Posts Tagged ‘internet’

That’s basically the point I make on my most recent/first publication on LinkedIn.

I reproduce it here, just in case I ever decide to disappear from every social media, this will still be the surviving repository of my work and attempts to find some missing meanings.

And this piece is all about trying to redefine meanings, thus this is the perfect place to echo it.

Journos, why don’t we reset our concepts and redraw our boundaries?

linkedin post 1As a freelance reporter for AmericaEconomia’s MBA & Executive Education site, I frequently get in conflict with AETecno‘s team of journalists.

Why would someone who covers business education crash against IT reporters? That’s the logic question, which must be popping up in your minds right now. It’s a very good question indeed, so I want to address it here.

First, MBA & ExEd site does not exclusively publishes news and articles about what’s going on in the global landscape of B-Schools. We also report on management, marketing trends, leadership, CSR, sustainability and entrepreneurship… Mostly, when I pitch stories that would fall under the “entrepreneurship” umbrella, very often I’m heading straight to the source of conflict, that Golden Apple of Discord at AmericaEconomia‘s newsroom.

Think about the concept of “Entrepreneurship”. At least today, it is inextricably related to this Start-Ups Renaissance phenomenon that we are witnessing all over the world. Now try to remember ten start-ups you know, either because you use their apps or services, or because some media outlet has featured it. How many of them are basically tech start-ups? Can you mention ONE with no connection whatsoever to technology?

Something I’ve found out while learning about entrepreneurship, in meeting with entrepreneurs and after writing profiles about vibrant, influential and disruptive start-ups, it’s that almost all of them are using technology to some extent -if they are not entirely based on technology. Hence the conflict arises: am I stepping into AETecno’s sacred territory, or am I entitled to cover the topic for MBA & ExEd?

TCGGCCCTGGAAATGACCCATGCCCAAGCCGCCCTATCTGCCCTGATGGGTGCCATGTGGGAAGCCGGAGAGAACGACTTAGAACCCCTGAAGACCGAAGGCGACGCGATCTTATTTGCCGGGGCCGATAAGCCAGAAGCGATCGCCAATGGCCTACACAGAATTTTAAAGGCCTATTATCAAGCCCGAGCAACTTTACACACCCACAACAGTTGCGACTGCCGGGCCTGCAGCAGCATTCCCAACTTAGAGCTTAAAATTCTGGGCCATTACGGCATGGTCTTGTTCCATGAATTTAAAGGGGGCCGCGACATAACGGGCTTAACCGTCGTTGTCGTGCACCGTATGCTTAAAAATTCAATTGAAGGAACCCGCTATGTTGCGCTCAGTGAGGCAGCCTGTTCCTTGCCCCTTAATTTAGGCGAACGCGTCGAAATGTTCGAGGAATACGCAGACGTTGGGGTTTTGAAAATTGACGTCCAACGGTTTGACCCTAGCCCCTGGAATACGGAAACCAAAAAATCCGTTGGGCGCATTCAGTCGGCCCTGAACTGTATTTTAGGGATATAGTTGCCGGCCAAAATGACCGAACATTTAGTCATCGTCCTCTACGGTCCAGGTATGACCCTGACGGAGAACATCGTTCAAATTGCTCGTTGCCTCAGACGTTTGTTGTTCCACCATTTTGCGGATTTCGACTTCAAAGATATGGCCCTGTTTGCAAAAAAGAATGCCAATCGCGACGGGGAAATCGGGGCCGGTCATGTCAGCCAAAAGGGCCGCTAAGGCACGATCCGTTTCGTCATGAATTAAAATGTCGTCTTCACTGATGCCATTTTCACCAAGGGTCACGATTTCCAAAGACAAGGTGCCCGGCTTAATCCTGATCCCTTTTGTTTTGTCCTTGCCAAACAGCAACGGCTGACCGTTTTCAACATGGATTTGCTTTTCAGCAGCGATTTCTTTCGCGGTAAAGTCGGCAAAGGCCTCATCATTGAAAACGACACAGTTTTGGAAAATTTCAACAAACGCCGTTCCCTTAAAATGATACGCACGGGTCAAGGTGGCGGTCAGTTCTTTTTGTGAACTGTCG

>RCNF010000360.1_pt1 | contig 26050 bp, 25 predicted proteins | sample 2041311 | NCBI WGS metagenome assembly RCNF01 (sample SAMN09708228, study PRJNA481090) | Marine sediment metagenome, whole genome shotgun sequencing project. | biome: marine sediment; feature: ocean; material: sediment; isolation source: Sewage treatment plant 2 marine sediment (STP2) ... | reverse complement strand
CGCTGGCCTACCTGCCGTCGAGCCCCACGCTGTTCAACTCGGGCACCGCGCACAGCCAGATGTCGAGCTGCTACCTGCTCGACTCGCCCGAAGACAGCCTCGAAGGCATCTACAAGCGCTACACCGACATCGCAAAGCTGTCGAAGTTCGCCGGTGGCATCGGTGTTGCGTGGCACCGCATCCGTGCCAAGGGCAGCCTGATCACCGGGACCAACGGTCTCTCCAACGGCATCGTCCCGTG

In general, I think the outcome of those “fights” fairly splits between both sites in the newsroom. We win in MBA as many times as we lose againt AETecno, over the right to report on these issues. It doesn’t really matter as long as it is not the main concern of this post.

My question is the same I asked a couple of days ago to a clever guy that has become a friendly consultant for me, since we collaborated for another story a while ago. I asked Miklos Grof, Fundacity‘s CEO and co-founder, if he agreed with “including AirBnB and Uber in the ‘technology companies’ category”. I had heard this statement from SkillBridge‘s CEO Rajeev Jeyakumar while I was interviewing him to find out how can, as an online platform, bring more efficiency to the way companies find and hire the ideal consultant for a project. (More on this on my next publication on AmericaEconomia -wink).Journalism-for-Techies3

So I consulted Miklos because Fundacity is described as an online platform (check) that can bring efficiency (check) to the process of venture capitalists and other investors finding and selecting (check) “the start-ups that can be the next big thing”. His answer came quickly to take me closer to dangerous waters: “I think ‘technology company’ is a broad bracket which these companies for sure fall under”.